Time, Culture and Identity: An Interpretive Archaeology

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Routledge, 1998 - Social Science - 267 pages
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Annotation. This groundbreaking work considers one of the central themes of archaeology--time, which until recently has been rarely discussed. It considers how time is used and perceived by archaeology and also how time influences the construction of identities. The book presents case studies, for example, the transition from hunter gathering to farming in the early Neolithic period, to examine temporality and identity.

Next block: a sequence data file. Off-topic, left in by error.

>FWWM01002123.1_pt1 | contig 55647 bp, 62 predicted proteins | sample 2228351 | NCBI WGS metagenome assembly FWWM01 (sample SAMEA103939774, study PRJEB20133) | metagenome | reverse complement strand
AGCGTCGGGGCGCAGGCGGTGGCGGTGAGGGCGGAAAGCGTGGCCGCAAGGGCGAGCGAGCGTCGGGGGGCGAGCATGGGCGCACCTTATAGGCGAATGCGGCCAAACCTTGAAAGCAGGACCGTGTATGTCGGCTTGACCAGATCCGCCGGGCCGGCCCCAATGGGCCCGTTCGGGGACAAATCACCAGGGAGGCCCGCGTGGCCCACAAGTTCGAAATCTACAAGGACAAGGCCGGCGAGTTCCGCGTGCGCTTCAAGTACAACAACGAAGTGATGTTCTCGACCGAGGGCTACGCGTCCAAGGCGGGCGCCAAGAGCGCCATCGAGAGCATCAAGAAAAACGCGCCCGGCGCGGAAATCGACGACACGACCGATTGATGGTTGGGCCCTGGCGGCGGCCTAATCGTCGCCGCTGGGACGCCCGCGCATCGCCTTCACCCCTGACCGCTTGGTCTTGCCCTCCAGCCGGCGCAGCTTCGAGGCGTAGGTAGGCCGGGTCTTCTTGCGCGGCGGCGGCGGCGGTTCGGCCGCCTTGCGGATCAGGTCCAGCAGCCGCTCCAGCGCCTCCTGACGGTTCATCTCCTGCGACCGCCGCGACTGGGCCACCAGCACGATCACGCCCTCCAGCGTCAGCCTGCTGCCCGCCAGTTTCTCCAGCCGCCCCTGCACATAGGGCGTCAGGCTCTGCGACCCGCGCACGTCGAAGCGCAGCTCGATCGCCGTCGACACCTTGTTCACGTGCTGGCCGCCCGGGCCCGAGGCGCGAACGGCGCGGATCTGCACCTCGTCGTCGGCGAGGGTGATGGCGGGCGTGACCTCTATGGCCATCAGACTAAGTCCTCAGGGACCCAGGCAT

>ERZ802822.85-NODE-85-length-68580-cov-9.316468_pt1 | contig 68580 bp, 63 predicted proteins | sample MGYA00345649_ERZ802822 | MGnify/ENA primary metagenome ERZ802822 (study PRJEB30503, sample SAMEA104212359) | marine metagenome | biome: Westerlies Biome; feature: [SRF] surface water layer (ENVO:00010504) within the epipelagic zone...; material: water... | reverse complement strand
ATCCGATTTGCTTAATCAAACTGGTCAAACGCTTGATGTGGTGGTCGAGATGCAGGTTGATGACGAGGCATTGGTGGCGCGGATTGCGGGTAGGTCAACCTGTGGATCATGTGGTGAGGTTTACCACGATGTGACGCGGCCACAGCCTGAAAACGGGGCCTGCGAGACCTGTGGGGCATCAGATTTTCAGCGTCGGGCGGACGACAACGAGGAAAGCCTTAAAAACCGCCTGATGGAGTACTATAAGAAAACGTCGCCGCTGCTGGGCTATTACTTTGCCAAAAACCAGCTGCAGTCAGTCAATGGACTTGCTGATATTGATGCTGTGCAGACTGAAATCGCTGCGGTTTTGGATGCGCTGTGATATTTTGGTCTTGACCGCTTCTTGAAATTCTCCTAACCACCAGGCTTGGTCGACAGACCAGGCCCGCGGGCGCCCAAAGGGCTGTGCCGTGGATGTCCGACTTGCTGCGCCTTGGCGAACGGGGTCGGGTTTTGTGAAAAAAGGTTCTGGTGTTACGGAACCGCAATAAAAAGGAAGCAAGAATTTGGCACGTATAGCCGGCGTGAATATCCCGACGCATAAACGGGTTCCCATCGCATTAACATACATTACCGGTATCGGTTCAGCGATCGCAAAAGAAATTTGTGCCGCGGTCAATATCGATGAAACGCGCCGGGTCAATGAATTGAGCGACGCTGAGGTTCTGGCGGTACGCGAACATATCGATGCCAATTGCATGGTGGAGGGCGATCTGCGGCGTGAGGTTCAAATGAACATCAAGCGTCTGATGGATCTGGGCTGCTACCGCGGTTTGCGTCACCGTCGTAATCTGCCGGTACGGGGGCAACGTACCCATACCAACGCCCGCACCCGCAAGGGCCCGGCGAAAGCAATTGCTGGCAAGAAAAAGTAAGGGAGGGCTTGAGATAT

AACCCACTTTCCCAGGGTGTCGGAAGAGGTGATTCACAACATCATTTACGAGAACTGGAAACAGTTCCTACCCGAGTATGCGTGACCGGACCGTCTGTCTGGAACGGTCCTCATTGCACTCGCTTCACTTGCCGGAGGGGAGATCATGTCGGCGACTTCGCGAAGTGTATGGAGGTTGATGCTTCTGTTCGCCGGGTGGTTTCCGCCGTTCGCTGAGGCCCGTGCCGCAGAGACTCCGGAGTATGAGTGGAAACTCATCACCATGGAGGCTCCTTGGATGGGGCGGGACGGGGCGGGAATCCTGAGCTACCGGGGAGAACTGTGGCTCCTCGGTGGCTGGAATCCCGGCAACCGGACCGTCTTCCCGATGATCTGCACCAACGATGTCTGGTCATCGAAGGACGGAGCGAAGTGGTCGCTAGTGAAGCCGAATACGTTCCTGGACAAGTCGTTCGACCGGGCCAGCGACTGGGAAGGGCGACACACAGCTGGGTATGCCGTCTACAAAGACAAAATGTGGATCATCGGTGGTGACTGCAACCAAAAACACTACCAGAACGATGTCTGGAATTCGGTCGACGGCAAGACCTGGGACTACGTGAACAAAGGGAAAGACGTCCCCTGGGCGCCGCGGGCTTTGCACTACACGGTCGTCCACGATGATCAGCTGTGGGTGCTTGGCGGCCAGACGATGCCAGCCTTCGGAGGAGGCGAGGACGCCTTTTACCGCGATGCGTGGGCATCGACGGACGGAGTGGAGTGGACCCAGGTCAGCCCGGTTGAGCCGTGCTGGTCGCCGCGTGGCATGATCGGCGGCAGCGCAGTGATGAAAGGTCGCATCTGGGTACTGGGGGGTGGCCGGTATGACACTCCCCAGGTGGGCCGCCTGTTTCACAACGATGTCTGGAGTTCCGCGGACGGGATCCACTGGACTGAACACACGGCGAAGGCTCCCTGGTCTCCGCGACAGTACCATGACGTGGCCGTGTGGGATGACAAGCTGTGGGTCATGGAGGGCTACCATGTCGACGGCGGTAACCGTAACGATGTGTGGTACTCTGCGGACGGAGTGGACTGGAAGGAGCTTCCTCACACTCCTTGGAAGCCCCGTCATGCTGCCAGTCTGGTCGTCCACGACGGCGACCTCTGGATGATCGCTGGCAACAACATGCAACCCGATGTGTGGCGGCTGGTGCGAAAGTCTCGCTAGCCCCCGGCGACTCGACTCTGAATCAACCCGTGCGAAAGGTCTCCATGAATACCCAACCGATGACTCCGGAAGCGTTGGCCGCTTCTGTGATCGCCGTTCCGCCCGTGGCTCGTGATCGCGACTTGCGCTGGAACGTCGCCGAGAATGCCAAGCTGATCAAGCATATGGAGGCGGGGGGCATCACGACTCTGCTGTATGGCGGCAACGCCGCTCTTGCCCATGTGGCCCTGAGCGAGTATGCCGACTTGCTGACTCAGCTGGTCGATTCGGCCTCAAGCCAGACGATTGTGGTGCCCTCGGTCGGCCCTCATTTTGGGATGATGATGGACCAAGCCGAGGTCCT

Drawing upon the work of Martin Heidegger, Thomas develops a way of writing about the past in which time is seen as central to the emergence of the identities of peoples and things. He questions the modern western distinction between nature and culture, mind and body, object and subject, and argues that in some senses the temporal structure of human beings, artifacts and places are similar.

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About the author (1998)

Julian Thomas is Lecturer in Archaeology at Southampton University. He is the Secretary of the World Archaeological Congress. His previous publications include Rethinking the Neolithic(1991) and numerous articles on European prehistory and archaeological theory.

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